New attacks threatened in Niger Delta

ABUJA, August 1, 2017 – The Niger Delta Revolutionary Crusaders (NDRC) will resume attacks on oil facilities at the end of September, the group announced over the weekend as an umbrella platform representing the region threatened to end negotiations with the government. 

“We have resolved and are more determined to use all necessary means to take back our heritage by stopping all oil and gas exploration and exportation in Niger Delta come September 31, 2017. [sic] And when that time comes, heaven will not fall,” NDRC spokesperson Izon Ebi said in a statement. “We have resolved that resource control, fiscal federalism and devolution of powers are the only panacea. Anything short of that will not be acceptable to NDRC and the 21st century agitators of the Niger Delta.”

Shortly after the statement, the Pan Niger Delta Forum (Pandef), an umbrella group of leaders and traditional elders representing militants and other stakeholders in the region, threatened to pull out of peace talks that have gone on for about a year, saying insufficient action had been taken.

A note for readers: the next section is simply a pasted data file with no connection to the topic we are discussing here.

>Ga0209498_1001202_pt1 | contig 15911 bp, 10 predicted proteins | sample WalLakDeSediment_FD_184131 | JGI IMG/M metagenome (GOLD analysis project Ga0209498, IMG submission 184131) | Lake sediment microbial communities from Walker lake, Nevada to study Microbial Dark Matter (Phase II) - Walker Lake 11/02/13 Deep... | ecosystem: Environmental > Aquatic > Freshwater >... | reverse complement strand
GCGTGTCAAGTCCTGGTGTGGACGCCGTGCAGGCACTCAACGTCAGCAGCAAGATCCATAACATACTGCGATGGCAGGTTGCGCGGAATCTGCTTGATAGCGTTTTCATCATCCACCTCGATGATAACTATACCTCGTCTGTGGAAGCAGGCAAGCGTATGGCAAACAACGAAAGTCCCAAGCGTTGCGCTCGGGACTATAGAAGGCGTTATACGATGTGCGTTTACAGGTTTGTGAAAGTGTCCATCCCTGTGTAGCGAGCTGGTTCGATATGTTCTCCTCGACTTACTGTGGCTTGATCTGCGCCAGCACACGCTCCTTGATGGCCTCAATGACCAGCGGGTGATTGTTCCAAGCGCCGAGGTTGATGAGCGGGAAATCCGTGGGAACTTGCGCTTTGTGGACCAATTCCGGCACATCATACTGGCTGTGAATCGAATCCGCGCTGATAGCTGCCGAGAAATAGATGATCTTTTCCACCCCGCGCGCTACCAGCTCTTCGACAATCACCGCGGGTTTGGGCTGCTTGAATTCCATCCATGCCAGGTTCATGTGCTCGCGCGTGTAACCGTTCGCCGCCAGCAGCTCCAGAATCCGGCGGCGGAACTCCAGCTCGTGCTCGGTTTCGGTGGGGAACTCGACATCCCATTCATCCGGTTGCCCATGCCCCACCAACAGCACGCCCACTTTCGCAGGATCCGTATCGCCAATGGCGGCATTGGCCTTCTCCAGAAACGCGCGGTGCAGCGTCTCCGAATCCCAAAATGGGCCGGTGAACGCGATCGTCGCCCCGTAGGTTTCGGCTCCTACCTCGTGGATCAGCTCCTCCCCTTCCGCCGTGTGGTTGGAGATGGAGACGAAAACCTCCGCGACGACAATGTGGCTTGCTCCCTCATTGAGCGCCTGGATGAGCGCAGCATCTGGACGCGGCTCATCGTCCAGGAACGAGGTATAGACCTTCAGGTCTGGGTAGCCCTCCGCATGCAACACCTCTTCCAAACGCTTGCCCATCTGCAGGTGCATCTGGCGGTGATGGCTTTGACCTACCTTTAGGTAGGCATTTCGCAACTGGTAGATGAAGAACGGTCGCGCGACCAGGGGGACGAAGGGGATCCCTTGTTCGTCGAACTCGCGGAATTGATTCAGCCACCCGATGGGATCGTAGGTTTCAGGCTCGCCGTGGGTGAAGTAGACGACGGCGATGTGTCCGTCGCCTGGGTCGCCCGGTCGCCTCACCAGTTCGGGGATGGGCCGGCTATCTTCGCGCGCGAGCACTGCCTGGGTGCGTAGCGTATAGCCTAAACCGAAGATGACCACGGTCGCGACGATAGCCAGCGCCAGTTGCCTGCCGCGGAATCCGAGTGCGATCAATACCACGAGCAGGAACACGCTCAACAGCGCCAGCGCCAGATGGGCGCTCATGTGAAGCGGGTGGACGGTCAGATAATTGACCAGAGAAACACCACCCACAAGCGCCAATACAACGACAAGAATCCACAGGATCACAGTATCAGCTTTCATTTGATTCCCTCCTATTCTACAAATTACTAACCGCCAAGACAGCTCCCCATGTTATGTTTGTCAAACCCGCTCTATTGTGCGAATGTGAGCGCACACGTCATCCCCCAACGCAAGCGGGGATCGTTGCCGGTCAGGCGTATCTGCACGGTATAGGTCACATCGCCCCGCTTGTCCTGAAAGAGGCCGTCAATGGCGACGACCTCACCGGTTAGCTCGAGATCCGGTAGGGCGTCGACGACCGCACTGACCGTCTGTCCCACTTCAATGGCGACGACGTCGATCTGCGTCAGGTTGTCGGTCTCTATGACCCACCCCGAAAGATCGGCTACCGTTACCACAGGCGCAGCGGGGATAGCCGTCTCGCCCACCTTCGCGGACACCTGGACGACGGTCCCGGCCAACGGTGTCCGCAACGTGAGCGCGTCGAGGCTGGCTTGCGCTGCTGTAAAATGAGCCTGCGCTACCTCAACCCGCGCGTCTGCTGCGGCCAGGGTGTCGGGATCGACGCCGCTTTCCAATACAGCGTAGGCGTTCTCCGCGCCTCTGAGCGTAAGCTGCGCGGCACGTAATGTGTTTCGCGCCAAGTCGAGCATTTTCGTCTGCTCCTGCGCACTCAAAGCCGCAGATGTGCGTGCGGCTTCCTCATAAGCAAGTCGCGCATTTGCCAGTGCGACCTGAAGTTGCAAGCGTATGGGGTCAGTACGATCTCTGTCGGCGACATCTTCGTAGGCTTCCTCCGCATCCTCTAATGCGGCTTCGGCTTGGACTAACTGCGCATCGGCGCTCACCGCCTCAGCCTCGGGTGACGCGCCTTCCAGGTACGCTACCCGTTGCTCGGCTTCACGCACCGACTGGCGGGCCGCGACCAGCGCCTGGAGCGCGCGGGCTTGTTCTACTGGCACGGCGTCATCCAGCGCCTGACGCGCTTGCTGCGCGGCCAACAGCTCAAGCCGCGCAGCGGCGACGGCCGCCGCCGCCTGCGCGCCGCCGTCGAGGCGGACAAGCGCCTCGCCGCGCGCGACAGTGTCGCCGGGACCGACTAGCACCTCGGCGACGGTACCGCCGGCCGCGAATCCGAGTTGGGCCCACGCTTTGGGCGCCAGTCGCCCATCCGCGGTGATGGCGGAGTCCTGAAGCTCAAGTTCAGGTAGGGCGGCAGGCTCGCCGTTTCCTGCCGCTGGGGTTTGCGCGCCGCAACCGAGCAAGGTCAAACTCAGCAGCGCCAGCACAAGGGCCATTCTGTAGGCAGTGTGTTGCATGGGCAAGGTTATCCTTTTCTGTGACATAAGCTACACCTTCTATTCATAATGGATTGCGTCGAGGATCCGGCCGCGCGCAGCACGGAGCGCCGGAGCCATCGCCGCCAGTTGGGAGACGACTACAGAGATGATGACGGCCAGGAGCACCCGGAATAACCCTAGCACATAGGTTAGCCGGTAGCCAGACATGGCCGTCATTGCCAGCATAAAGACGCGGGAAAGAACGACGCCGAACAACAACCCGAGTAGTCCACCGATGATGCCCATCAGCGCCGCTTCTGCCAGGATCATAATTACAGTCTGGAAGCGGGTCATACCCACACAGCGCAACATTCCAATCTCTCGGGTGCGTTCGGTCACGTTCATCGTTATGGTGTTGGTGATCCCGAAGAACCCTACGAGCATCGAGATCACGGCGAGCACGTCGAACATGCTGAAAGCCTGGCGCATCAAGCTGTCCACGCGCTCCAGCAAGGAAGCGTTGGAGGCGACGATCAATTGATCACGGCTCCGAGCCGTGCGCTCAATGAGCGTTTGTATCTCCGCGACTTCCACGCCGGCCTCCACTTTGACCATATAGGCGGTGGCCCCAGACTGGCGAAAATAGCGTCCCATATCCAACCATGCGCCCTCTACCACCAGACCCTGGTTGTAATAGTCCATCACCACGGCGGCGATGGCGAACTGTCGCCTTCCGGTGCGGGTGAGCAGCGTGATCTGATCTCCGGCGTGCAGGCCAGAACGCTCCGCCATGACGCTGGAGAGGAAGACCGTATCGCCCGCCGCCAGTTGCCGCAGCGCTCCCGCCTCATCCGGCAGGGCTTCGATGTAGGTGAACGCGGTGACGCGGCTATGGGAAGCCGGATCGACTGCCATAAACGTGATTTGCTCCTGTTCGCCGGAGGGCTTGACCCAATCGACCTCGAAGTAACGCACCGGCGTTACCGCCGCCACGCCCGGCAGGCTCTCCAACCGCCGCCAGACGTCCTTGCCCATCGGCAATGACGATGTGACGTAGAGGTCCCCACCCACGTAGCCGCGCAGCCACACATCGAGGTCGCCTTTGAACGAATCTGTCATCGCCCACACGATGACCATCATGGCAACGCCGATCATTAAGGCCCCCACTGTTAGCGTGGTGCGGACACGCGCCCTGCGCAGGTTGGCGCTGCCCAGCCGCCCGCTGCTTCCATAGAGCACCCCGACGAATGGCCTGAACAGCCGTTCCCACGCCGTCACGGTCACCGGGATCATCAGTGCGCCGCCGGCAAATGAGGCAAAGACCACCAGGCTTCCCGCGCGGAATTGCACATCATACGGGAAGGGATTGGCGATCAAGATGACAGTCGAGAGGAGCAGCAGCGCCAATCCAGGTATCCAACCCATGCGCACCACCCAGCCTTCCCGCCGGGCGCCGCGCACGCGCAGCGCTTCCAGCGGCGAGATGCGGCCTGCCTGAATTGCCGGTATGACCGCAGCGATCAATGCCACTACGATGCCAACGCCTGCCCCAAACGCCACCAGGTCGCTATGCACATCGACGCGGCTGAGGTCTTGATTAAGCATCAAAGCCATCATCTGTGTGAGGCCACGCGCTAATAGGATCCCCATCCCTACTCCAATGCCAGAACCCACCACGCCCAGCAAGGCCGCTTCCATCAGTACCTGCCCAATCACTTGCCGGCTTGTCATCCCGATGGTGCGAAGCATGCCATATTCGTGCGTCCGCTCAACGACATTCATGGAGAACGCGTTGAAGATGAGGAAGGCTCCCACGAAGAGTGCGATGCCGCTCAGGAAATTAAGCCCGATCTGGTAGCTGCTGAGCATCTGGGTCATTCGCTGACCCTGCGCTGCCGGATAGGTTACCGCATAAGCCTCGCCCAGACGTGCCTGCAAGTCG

The group had met with Nigerian President Muhammadu Buhari on November 1, 2016. Back then, it presented a list of 16 demands, giving the government until November 1, 2017, to comply.


“If, at the expiration of the November 1, 2017 ultimatum, the federal government fails and or refuses to accede to these lawful and legitimate demands of the Niger Delta people, Pandef may consider pulling out of the ongoing peace process in the Niger Delta,” forum leader Edwin Clark told the media Monday. “As a consequence of the federal government’s casual and sluggish approach to the immediate resolution of the current Niger Delta crisis, the patience of the youths and other critical stakeholders in the region was running out.”

Following an insurgency that lasted from 2005 to 2009, the Niger Delta, one of the world’s regions richest in oil, was relatively peaceful until early 2016.

By May 2016, attacks by militants on oil facilities, including those of Chevron, ExxonMobil, Eni, and Shell, had led both ExxonMobil and Shell to declare force majeure and the country’s oil output to drop 40% to 1.4 million bopd.

Attacks slowed as peace talks began in the Autumn of 2016, and an amnesty programme was extended to December 2017.

Since then, the country has been able to increase output, with expectations of 2 million bopd in August 2017.

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